Steve Swanson: Renaissance Man
Automated Trading Desk, an upstart from South Carolina, started the revolution in electronic market making on Wall Street, and founding member Steve Swanson led the charge.
When Automated Trading Desk (ATD) opened in a small strip mall in Mount Pleasant, S.C., in 1988, the computer-driven trading firm was an outsider on Wall Street in more ways than one. "At the time, people were trading with hand-written tickets. It was our belief that the entire trading process could be automated," recalls Steve Swanson, ATD's former CEO, president and a founding member of the firm. "It was truly a revolutionary concept."
Swanson says David Whitcomb, a finance professor at Rutgers University, devised the original idea for ATD and developed its initial algorithms, with James Hawkes, a computer engineer and Whitcomb's former student. Hawkes, who was Swanson's statistics professor at the College of Charleston in South Carolina, hired Swanson to work at his software company.
In the early 1990s, ATD developed a series of quantitative computer programs that "were predicting stock prices 30 seconds into the future," according to Swanson. "The price predictor was of such short duration that it was analogous to a human trader's sense of where the stock is going to go," he says, explaining that the underlying algorithms analyzed 100 market factors for each stock.
But, "Wall Street wasn't ready to embrace what we represented," says Swanson. "We certainly had many doors shut on us in those early days." Fortunately, ATD gained the support of a major bulge-bracket firm that allowed ATD to use its principal account and SuperDot lines, adds Swanson, who declines to name the firm, though he says it still exists today.
While ATD focused on proprietary trading in the early years, it soon developed an institutional trading business that received order flow from the buy side. On the institutional side, ATD focused on the small block orders, in the 5,000-share range, ignored by major execution providers. By breaking up those blocks into 700 orders executed throughout the course of the day, Swanson says, ATD was able to pioneer guaranteed VWAP executions, a technique that the bulge bracket then adopted.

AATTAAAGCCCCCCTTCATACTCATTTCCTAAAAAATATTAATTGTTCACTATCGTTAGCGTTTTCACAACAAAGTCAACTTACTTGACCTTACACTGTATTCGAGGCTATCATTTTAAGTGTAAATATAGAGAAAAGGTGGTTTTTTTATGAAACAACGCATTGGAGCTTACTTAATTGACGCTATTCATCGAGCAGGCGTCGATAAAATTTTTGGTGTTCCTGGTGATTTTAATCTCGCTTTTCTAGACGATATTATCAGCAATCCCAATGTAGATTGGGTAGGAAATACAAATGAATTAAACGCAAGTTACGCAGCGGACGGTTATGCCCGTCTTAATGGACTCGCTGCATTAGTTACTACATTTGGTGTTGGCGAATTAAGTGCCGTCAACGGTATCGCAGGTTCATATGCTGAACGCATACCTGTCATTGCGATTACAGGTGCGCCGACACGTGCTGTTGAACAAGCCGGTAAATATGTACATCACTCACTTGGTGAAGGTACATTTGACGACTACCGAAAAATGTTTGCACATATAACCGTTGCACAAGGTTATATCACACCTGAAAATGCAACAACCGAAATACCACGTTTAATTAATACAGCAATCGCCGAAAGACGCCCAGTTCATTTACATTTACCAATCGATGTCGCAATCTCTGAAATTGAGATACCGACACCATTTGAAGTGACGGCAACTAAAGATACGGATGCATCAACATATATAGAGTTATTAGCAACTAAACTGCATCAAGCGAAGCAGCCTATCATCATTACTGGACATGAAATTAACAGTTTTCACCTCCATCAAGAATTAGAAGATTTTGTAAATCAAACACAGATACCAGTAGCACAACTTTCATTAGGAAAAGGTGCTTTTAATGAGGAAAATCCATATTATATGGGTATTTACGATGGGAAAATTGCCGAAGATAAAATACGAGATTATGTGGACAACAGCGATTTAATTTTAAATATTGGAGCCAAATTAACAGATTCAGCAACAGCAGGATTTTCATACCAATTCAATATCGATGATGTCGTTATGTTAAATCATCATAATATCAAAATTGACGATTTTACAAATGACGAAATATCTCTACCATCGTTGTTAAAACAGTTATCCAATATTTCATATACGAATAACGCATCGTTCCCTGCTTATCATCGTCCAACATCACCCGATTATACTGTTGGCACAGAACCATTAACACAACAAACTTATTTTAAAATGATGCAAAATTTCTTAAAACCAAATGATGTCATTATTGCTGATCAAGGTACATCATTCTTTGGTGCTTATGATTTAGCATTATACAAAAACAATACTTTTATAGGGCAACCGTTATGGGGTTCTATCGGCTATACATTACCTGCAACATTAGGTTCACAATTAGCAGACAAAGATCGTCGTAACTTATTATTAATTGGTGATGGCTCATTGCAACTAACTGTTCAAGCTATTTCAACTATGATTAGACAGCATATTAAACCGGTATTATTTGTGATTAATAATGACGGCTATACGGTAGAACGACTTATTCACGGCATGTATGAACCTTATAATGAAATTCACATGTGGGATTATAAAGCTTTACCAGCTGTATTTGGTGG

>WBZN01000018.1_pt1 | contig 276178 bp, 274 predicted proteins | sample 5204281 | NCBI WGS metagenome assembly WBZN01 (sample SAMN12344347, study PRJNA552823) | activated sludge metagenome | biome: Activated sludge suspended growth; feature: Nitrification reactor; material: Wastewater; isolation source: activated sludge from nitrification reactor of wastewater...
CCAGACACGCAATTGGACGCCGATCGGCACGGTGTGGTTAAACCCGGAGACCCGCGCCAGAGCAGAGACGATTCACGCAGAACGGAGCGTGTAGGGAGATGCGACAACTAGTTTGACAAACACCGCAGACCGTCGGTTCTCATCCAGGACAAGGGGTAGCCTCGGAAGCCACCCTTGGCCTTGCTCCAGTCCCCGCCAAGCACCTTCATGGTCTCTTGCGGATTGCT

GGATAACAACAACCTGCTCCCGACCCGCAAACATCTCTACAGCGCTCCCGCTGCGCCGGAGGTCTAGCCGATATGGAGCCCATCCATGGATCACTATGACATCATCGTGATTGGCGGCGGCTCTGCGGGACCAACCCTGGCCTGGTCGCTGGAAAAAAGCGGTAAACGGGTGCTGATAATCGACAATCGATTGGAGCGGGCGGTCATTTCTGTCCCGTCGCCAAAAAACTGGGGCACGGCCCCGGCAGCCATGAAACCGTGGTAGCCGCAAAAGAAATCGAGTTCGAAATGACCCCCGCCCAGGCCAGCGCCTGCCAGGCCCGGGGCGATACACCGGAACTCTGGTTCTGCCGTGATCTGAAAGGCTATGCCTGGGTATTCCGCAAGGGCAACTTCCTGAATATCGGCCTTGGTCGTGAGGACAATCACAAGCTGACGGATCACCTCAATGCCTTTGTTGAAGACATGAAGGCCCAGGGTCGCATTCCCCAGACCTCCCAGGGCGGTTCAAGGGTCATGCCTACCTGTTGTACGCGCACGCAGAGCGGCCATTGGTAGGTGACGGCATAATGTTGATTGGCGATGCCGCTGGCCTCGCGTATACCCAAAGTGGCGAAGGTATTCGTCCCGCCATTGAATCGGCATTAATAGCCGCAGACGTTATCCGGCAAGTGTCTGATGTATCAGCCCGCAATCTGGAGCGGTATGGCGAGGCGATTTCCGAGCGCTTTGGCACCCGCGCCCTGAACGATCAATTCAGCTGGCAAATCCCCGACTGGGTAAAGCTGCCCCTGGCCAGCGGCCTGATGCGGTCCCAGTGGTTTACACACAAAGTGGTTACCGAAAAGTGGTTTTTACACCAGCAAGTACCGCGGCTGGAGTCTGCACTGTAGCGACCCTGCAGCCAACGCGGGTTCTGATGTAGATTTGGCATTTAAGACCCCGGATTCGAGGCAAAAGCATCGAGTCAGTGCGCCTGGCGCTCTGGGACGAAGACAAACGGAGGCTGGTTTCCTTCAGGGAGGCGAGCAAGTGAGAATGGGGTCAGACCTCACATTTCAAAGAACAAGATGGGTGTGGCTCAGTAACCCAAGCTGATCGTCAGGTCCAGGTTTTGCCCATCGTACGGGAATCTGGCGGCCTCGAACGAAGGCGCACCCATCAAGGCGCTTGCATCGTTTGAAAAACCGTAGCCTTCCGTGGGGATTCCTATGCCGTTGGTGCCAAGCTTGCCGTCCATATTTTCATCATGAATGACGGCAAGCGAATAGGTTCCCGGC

Then ATD turned its innovative technology loose on the retail brokerage industry. In 2001, the equity market structure was changing radically due to decimalization and ATD saw an opportunity to become a market maker dealing with "held retail flow," Swanson says. "We took a snapshot of the bid-asked spread," he explains. "If we internalized the [retail] order, we would price-improve the order. If we were routing, we would use our superior technology to seek and find liquidity for the customer."
In July 2007, Citigroup acquired ATD for $680 million to use the trading firm's technology to expand Citi's electronic equity trading on exchanges and dark pools. Over the 18 years preceding its acquisition, ATD had grown from a small stock trading entity into one of the largest wholesale electronic market-making firms in the United States.
Swanson, who was named co-head of Citi's global electronic trading, spent the first six to nine months post-acquisition integrating the companies' technologies. "Part of the opportunity was to bring the ATD flows and the Citi order flows together," he says. "We had a much deeper pool for our customer base to interact with."
Along with his former ATD partner, Peter Kent, who was head of broker-dealer execution services and sales at Citi, today Swanson is busy building a new electronic trading venture, Eladian Partners, this time with a focus on executing multiple asset classes. The firm's trading and technology are based in New York, but it maintains a small office in Charleston, S.C.
Watching the regulatory climate, Swanson says a lot of asset classes will be forced to clear centrally and that the next logical step would be electronic trading on exchanges. "We think we're going to see a renaissance of new asset classes beginning to be traded electronically," he relates.
Initially, Swanson adds, like ATD, Eladian -- which in Latin means "to transform with expertise" -- will trade with its own capital. But then it will go after retail and institutional customer flows across asset classes. "We're in the early stages; we're building the team right now," he reports, beaming with excitement over the next phase of his career. "We think we can transform those asset classes with expertise, having lived through it before."